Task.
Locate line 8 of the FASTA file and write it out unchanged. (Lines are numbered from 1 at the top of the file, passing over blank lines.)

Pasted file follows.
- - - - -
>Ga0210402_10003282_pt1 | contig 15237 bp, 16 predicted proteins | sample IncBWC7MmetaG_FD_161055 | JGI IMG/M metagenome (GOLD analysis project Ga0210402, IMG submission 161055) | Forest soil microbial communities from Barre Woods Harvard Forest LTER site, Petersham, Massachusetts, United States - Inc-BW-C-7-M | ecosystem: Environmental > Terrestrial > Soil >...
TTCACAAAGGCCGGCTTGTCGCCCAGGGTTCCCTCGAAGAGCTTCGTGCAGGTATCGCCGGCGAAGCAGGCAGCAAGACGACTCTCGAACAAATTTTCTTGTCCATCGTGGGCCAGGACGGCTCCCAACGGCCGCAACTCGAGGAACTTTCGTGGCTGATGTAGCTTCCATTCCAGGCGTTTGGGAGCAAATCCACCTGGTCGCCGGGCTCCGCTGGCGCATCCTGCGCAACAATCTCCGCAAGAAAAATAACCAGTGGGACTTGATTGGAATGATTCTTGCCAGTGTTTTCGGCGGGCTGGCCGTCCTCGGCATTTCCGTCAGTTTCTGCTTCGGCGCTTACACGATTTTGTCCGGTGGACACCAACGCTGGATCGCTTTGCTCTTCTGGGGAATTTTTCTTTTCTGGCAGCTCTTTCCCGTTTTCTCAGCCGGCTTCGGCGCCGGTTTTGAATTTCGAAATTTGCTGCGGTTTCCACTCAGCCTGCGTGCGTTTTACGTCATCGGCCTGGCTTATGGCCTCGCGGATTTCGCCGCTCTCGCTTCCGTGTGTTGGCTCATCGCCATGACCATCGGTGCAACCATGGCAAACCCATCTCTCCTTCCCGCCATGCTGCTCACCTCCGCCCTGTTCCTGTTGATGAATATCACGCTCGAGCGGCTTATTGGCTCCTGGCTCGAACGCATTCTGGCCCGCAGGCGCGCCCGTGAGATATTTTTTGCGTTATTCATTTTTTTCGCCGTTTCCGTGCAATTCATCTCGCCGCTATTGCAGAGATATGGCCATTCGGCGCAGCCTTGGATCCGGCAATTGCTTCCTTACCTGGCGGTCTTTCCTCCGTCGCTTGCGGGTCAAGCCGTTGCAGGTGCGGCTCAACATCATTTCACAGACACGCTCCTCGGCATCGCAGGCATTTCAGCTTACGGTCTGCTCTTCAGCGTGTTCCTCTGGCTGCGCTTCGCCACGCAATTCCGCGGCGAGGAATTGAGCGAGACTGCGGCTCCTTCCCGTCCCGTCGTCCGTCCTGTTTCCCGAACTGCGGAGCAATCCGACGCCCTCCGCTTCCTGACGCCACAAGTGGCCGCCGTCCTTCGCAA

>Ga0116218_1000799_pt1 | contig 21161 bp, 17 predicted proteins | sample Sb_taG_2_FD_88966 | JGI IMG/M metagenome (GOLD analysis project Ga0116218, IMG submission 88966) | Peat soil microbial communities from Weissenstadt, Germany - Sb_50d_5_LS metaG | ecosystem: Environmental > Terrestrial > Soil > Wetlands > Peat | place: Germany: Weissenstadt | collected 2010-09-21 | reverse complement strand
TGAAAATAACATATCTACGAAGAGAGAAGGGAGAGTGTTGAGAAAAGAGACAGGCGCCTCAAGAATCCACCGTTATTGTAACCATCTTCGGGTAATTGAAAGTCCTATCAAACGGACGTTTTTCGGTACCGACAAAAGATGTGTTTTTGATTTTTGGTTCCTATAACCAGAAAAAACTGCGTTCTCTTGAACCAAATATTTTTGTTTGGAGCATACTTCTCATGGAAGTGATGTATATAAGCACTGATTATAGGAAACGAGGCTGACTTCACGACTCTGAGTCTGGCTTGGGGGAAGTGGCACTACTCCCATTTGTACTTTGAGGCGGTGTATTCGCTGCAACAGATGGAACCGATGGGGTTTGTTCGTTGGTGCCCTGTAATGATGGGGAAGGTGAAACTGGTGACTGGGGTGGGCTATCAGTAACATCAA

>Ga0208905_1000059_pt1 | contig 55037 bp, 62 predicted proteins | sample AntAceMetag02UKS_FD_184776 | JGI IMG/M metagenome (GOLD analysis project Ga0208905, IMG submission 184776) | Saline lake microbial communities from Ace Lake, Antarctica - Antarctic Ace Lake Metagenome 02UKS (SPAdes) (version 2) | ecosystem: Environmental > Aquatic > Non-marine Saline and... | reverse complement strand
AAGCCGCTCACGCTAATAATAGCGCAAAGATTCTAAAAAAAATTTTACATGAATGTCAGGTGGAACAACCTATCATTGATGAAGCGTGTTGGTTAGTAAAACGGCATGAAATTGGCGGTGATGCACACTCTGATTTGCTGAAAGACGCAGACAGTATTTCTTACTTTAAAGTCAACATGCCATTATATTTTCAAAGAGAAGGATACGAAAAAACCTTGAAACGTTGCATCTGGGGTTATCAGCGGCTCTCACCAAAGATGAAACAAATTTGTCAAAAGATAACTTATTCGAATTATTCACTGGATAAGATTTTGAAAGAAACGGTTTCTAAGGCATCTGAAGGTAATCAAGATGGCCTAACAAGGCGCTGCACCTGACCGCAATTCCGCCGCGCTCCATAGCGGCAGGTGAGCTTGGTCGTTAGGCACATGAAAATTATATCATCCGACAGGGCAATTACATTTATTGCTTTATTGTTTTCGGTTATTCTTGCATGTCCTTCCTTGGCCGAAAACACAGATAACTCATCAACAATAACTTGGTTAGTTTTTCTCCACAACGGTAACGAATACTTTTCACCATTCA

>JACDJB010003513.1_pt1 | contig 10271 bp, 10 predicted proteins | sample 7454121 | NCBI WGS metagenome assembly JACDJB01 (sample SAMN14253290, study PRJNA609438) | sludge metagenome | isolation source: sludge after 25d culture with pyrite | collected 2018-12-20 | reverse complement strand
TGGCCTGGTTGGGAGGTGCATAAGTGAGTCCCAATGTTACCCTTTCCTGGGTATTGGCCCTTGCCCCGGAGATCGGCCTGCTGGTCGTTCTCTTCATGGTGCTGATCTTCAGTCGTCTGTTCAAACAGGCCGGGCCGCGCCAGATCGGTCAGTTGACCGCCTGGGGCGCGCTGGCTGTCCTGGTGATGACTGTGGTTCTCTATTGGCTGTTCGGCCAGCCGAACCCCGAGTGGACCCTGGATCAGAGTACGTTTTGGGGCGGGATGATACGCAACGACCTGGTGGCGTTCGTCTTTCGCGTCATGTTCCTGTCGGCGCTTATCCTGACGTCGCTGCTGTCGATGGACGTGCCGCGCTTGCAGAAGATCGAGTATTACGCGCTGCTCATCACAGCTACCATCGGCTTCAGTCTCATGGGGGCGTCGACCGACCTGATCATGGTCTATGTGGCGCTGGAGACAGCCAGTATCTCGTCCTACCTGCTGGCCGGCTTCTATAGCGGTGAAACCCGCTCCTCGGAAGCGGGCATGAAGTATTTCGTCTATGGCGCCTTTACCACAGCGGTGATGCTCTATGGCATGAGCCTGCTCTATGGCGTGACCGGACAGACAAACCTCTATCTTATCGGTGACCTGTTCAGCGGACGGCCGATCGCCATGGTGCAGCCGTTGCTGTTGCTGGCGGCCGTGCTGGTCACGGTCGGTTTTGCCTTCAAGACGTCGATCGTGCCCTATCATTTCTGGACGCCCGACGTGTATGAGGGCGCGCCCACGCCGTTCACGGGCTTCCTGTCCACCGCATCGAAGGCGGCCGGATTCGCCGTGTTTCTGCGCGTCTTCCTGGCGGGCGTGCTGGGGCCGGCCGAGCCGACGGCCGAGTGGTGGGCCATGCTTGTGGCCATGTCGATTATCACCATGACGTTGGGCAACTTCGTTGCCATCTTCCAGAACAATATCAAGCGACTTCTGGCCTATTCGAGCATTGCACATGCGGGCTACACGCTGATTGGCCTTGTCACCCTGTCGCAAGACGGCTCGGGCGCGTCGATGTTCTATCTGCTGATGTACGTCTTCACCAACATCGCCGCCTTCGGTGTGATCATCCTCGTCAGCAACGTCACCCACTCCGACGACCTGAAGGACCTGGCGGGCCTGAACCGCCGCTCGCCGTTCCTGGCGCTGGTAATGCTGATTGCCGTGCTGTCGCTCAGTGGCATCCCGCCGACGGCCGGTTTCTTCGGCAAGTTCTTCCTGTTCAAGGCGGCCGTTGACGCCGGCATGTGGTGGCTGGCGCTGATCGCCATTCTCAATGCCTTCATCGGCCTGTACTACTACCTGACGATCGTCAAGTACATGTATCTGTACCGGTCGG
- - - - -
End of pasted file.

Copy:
TGGCCTGGTTGGGAGGTGCATAAGTGAGTCCCAATGTTACCCTTTCCTGGGTATTGGCCCTTGCCCCGGAGATCGGCCTGCTGGTCGTTCTCTTCATGGTGCTGATCTTCAGTCGTCTGTTCAAACAGGCCGGGCCGCGCCAGATCGGTCAGTTGACCGCCTGGGGCGCGCTGGCTGTCCTGGTGATGACTGTGGTTCTCTATTGGCTGTTCGGCCAGCCGAACCCCGAGTGGACCCTGGATCAGAGTACGTTTTGGGGCGGGATGATACGCAACGACCTGGTGGCGTTCGTCTTTCGCGTCATGTTCCTGTCGGCGCTTATCCTGACGTCGCTGCTGTCGATGGACGTGCCGCGCTTGCAGAAGATCGAGTATTACGCGCTGCTCATCACAGCTACCATCGGCTTCAGTCTCATGGGGGCGTCGACCGACCTGATCATGGTCTATGTGGCGCTGGAGACAGCCAGTATCTCGTCCTACCTGCTGGCCGGCTTCTATAGCGGTGAAACCCGCTCCTCGGAAGCGGGCATGAAGTATTTCGTCTATGGCGCCTTTACCACAGCGGTGATGCTCTATGGCATGAGCCTGCTCTATGGCGTGACCGGACAGACAAACCTCTATCTTATCGGTGACCTGTTCAGCGGACGGCCGATCGCCATGGTGCAGCCGTTGCTGTTGCTGGCGGCCGTGCTGGTCACGGTCGGTTTTGCCTTCAAGACGTCGATCGTGCCCTATCATTTCTGGACGCCCGACGTGTATGAGGGCGCGCCCACGCCGTTCACGGGCTTCCTGTCCACCGCATCGAAGGCGGCCGGATTCGCCGTGTTTCTGCGCGTCTTCCTGGCGGGCGTGCTGGGGCCGGCCGAGCCGACGGCCGAGTGGTGGGCCATGCTTGTGGCCATGTCGATTATCACCATGACGTTGGGCAACTTCGTTGCCATCTTCCAGAACAATATCAAGCGACTTCTGGCCTATTCGAGCATTGCACATGCGGGCTACACGCTGATTGGCCTTGTCACCCTGTCGCAAGACGGCTCGGGCGCGTCGATGTTCTATCTGCTGATGTACGTCTTCACCAACATCGCCGCCTTCGGTGTGATCATCCTCGTCAGCAACGTCACCCACTCCGACGACCTGAAGGACCTGGCGGGCCTGAACCGCCGCTCGCCGTTCCTGGCGCTGGTAATGCTGATTGCCGTGCTGTCGCTCAGTGGCATCCCGCCGACGGCCGGTTTCTTCGGCAAGTTCTTCCTGTTCAAGGCGGCCGTTGACGCCGGCATGTGGTGGCTGGCGCTGATCGCCATTCTCAATGCCTTCATCGGCCTGTACTACTACCTGACGATCGTCAAGTACATGTATCTGTACCGGTCGG